A recent exhibit at the Library of Virginia, Never Built Virginia (January 11 – May 21, 2008), documents architectural designs that never made it off the drawing board. Ranging in designs from prosaic 19th century churches to ugly modern high rises, the exhibit forms an interesting cultural and aesthetic chronicle. There are a few items which stand out, like the magnificent Greco-Roman concept for the Library of Virginia, proposed in the 1930s. Unfortunately it was shelved in favor of a drab art deco structure (not the best specimen of that style) when the library was rebuilt in 1940. The state library has since been relocated to a retro-modern, and not totally ungraceful, building just down the street.
Not all modernism is bad, but a little bit goes a long way. And when we are told that “Virginia’s deep-rooted traditionalism doomed many [architectural] schemes” we can be glad. After looking at plans from a few decades ago for the James River area—consisting of angular, massive poured concrete structures—it is fortunate that development was postponed until the recent neo-classical revival, when most of the buildings being put up exhibit tasteful Georgian lines to match the historic downtown.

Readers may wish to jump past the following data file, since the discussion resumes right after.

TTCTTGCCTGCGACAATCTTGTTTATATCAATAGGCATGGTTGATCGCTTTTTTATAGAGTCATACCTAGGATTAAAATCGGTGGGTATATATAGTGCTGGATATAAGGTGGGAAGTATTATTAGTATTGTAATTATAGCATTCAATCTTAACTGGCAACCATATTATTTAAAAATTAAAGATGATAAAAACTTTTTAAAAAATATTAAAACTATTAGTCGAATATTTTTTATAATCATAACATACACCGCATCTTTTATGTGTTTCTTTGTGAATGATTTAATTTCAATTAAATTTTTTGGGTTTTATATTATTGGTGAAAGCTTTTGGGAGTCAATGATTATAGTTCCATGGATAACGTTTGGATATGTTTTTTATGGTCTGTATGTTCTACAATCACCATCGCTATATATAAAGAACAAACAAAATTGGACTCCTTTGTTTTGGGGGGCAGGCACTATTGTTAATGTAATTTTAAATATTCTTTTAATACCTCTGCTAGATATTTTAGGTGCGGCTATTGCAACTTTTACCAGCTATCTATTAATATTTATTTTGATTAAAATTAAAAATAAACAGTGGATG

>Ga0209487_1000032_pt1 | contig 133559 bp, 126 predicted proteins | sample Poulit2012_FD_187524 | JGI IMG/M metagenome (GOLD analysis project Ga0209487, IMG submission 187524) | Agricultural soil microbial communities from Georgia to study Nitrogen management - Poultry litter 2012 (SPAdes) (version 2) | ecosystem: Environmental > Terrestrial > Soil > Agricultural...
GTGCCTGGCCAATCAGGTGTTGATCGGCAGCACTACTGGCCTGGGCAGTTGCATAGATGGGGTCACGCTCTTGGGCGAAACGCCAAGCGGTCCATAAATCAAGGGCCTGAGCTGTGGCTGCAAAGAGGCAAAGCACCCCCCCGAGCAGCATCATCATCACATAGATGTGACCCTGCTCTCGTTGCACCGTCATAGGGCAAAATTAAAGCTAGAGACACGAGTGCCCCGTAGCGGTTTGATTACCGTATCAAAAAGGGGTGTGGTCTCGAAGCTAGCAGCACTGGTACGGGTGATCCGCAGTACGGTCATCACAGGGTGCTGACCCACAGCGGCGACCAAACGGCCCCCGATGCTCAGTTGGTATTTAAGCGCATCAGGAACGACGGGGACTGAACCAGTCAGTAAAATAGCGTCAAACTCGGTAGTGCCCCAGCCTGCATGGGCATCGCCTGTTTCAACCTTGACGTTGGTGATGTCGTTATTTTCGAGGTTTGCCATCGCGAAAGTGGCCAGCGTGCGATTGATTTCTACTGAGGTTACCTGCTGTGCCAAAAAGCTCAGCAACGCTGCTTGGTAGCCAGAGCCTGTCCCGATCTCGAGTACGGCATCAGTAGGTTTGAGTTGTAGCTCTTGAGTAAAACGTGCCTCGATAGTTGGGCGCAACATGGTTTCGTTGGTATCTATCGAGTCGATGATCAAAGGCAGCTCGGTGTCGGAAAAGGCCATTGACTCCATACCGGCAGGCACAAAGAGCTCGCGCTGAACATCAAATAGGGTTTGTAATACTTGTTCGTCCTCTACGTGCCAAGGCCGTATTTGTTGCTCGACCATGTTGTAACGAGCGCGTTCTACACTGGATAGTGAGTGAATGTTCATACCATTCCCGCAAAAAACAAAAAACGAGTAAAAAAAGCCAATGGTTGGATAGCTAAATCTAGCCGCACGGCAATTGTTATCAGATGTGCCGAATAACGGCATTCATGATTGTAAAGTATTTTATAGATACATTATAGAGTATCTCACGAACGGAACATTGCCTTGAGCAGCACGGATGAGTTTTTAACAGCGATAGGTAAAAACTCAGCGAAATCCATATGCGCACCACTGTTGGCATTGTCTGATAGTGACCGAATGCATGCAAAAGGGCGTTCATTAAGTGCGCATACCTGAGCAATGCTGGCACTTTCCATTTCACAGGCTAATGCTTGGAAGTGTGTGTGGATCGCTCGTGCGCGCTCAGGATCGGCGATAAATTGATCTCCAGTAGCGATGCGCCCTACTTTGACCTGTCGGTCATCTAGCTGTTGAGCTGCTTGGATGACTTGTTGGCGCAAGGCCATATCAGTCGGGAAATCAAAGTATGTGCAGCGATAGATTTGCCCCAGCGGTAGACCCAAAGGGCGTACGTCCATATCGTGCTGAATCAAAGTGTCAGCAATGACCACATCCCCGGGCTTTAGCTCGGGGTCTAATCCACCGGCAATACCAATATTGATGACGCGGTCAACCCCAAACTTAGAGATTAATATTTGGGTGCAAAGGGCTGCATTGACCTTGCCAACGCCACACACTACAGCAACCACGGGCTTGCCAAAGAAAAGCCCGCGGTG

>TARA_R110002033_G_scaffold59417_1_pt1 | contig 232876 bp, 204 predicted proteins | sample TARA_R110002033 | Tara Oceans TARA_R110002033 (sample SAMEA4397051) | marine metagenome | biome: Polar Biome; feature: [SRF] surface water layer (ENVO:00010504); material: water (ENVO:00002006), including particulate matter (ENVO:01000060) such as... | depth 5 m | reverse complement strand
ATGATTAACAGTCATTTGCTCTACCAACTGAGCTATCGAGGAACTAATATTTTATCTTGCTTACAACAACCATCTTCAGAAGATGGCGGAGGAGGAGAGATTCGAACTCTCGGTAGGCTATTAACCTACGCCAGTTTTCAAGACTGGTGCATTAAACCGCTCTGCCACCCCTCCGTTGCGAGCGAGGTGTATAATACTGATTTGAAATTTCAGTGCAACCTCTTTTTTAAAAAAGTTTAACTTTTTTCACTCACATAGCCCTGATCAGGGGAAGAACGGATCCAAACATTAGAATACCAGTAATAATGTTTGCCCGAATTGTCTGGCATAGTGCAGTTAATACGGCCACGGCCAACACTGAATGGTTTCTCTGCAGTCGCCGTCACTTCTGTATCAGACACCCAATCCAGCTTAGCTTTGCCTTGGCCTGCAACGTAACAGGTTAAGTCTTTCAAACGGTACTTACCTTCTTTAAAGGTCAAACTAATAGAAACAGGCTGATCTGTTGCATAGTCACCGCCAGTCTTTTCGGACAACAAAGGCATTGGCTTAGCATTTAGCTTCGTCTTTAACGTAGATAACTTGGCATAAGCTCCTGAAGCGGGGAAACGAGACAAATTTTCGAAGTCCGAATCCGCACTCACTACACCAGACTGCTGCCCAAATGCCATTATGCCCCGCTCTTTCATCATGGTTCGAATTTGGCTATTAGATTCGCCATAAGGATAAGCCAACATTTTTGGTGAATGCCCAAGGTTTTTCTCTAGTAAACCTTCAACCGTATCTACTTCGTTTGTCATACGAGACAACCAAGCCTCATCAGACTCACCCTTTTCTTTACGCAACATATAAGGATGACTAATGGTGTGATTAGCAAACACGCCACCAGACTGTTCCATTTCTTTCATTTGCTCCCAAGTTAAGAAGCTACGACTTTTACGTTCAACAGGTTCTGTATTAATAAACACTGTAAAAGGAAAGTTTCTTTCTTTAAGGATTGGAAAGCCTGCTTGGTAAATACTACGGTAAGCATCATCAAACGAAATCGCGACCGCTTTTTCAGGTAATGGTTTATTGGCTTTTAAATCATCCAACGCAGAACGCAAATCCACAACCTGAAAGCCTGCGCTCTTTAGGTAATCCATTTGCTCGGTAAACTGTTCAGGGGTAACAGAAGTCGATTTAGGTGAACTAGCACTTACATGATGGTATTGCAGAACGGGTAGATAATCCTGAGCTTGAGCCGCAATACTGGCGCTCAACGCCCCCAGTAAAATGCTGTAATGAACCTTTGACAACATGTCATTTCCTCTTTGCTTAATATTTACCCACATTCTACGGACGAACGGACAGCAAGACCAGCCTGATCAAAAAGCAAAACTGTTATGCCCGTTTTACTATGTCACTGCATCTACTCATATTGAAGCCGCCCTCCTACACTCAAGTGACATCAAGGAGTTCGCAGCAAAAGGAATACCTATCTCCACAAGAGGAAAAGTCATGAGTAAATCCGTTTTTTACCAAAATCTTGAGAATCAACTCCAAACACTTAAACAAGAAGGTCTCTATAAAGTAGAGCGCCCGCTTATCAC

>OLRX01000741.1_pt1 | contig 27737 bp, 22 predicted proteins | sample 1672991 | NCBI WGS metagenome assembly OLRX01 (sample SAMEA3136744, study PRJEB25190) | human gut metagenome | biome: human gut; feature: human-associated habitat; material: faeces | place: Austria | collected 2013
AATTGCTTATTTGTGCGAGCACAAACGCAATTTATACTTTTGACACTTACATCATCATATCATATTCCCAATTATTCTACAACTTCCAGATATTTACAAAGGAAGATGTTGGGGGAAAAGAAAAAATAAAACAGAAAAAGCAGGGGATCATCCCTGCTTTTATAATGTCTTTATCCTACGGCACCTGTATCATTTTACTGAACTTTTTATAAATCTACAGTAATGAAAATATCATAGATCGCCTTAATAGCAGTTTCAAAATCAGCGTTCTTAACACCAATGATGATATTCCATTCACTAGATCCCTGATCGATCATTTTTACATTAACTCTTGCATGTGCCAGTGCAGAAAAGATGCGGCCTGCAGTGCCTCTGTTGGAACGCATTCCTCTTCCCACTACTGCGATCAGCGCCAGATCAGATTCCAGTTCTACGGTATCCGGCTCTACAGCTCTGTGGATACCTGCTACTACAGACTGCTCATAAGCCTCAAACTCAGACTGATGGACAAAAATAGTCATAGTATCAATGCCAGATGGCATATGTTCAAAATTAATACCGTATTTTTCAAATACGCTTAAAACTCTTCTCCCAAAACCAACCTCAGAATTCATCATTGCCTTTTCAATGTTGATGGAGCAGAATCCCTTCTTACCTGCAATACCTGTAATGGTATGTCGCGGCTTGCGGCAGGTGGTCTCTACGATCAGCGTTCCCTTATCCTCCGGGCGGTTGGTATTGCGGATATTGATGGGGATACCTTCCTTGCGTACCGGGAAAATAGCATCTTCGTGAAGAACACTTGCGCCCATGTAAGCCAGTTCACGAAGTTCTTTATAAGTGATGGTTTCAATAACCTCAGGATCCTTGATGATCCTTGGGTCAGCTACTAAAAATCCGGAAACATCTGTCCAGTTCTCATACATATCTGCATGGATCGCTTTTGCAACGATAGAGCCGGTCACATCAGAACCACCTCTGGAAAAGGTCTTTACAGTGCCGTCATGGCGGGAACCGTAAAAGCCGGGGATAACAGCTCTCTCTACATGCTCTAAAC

One of the architects highlighted in Never Built Virginia is Haigh Jamgochian, a 1960s disciple of hyper-modernism. That he is a misanthropic recluse who has a made a career (like so many modern “creative” people) by not actually doing anything, seems appropriate. Admittedly his drawings and models are curious to look at, like the whimsical futurist predictions of old science fiction movies. Jamgochian cites the original Star Trek show as an early influence. But the minute you actually throw up such edifices on real streets, amidst venerable brick, stone and stucco structures, the effect is monstrous. Jamgochian was not very successful in selling his designs, but there are still plenty of disasters scattered about Richmond from the ’60s and ’70s to damage the landscape. Fortunately, as an established east coast city, enough of the traditional buildings have survived to maintain its character.
Perhaps the most that can be said for classic modernism is its symmetry. Of course symmetry is not enough to make a good building. But it’s impossible to imagine good design without it. In that respect postmodernism, with its chaotic fragmentation, is only a further step in the direction of artistic decay in which even traditional elements are haphazardly plundered in the way that barbarians of the Dark Ages appropriated bits and pieces from handsome temples and palaces to construct their poorly made hovels. The effect is to evoke not so much admiration as pity.